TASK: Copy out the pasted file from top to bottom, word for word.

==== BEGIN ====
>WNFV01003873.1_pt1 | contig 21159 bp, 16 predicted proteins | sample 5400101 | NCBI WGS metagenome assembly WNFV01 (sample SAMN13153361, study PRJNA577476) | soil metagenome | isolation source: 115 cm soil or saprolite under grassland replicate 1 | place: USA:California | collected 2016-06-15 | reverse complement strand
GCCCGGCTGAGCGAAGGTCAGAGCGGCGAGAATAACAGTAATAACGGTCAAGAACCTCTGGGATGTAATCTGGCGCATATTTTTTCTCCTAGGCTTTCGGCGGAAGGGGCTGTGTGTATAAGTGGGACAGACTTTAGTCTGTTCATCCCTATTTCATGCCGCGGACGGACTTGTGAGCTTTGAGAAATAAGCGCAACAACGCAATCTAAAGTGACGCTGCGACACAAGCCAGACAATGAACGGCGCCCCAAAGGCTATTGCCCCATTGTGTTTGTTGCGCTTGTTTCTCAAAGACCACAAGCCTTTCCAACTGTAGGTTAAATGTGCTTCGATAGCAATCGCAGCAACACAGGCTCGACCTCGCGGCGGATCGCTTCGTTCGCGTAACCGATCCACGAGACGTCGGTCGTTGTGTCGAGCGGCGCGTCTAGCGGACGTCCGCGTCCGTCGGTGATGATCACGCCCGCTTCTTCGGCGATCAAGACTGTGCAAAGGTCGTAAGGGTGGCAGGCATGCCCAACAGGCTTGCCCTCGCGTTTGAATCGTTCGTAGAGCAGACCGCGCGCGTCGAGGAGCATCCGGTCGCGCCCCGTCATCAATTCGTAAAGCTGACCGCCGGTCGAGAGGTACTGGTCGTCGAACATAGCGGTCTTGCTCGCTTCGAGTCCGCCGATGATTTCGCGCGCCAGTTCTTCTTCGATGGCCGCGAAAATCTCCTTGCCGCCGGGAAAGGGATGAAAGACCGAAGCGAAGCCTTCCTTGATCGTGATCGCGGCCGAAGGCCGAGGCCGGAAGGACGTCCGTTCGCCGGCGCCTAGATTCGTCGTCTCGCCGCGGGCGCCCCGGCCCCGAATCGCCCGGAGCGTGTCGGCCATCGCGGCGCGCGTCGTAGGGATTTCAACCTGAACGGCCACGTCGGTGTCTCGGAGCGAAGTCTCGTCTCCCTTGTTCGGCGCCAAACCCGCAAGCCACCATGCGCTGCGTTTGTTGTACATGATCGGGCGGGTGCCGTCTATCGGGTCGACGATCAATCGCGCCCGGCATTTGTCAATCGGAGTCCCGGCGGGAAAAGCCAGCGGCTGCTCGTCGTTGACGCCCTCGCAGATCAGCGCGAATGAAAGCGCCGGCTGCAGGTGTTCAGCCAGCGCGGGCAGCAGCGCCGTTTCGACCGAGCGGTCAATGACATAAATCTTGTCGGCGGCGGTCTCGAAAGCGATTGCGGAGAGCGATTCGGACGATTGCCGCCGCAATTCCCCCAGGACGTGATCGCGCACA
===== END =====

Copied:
>WNFV01003873.1_pt1 | contig 21159 bp, 16 predicted proteins | sample 5400101 | NCBI WGS metagenome assembly WNFV01 (sample SAMN13153361, study PRJNA577476) | soil metagenome | isolation source: 115 cm soil or saprolite under grassland replicate 1 | place: USA:California | collected 2016-06-15 | reverse complement strand
GCCCGGCTGAGCGAAGGTCAGAGCGGCGAGAATAACAGTAATAACGGTCAAGAACCTCTGGGATGTAATCTGGCGCATATTTTTTCTCCTAGGCTTTCGGCGGAAGGGGCTGTGTGTATAAGTGGGACAGACTTTAGTCTGTTCATCCCTATTTCATGCCGCGGACGGACTTGTGAGCTTTGAGAAATAAGCGCAACAACGCAATCTAAAGTGACGCTGCGACACAAGCCAGACAATGAACGGCGCCCCAAAGGCTATTGCCCCATTGTGTTTGTTGCGCTTGTTTCTCAAAGACCACAAGCCTTTCCAACTGTAGGTTAAATGTGCTTCGATAGCAATCGCAGCAACACAGGCTCGACCTCGCGGCGGATCGCTTCGTTCGCGTAACCGATCCACGAGACGTCGGTCGTTGTGTCGAGCGGCGCGTCTAGCGGACGTCCGCGTCCGTCGGTGATGATCACGCCCGCTTCTTCGGCGATCAAGACTGTGCAAAGGTCGTAAGGGTGGCAGGCATGCCCAACAGGCTTGCCCTCGCGTTTGAATCGTTCGTAGAGCAGACCGCGCGCGTCGAGGAGCATCCGGTCGCGCCCCGTCATCAATTCGTAAAGCTGACCGCCGGTCGAGAGGTACTGGTCGTCGAACATAGCGGTCTTGCTCGCTTCGAGTCCGCCGATGATTTCGCGCGCCAGTTCTTCTTCGATGGCCGCGAAAATCTCCTTGCCGCCGGGAAAGGGATGAAAGACCGAAGCGAAGCCTTCCTTGATCGTGATCGCGGCCGAAGGCCGAGGCCGGAAGGACGTCCGTTCGCCGGCGCCTAGATTCGTCGTCTCGCCGCGGGCGCCCCGGCCCCGAATCGCCCGGAGCGTGTCGGCCATCGCGGCGCGCGTCGTAGGGATTTCAACCTGAACGGCCACGTCGGTGTCTCGGAGCGAAGTCTCGTCTCCCTTGTTCGGCGCCAAACCCGCAAGCCACCATGCGCTGCGTTTGTTGTACATGATCGGGCGGGTGCCGTCTATCGGGTCGACGATCAATCGCGCCCGGCATTTGTCAATCGGAGTCCCGGCGGGAAAAGCCAGCGGCTGCTCGTCGTTGACGCCCTCGCAGATCAGCGCGAATGAAAGCGCCGGCTGCAGGTGTTCAGCCAGCGCGGGCAGCAGCGCCGTTTCGACCGAGCGGTCAATGACATAAATCTTGTCGGCGGCGGTCTCGAAAGCGATTGCGGAGAGCGATTCGGACGATTGCCGCCGCAATTCCCCCAGGACGTGATCGCGCACA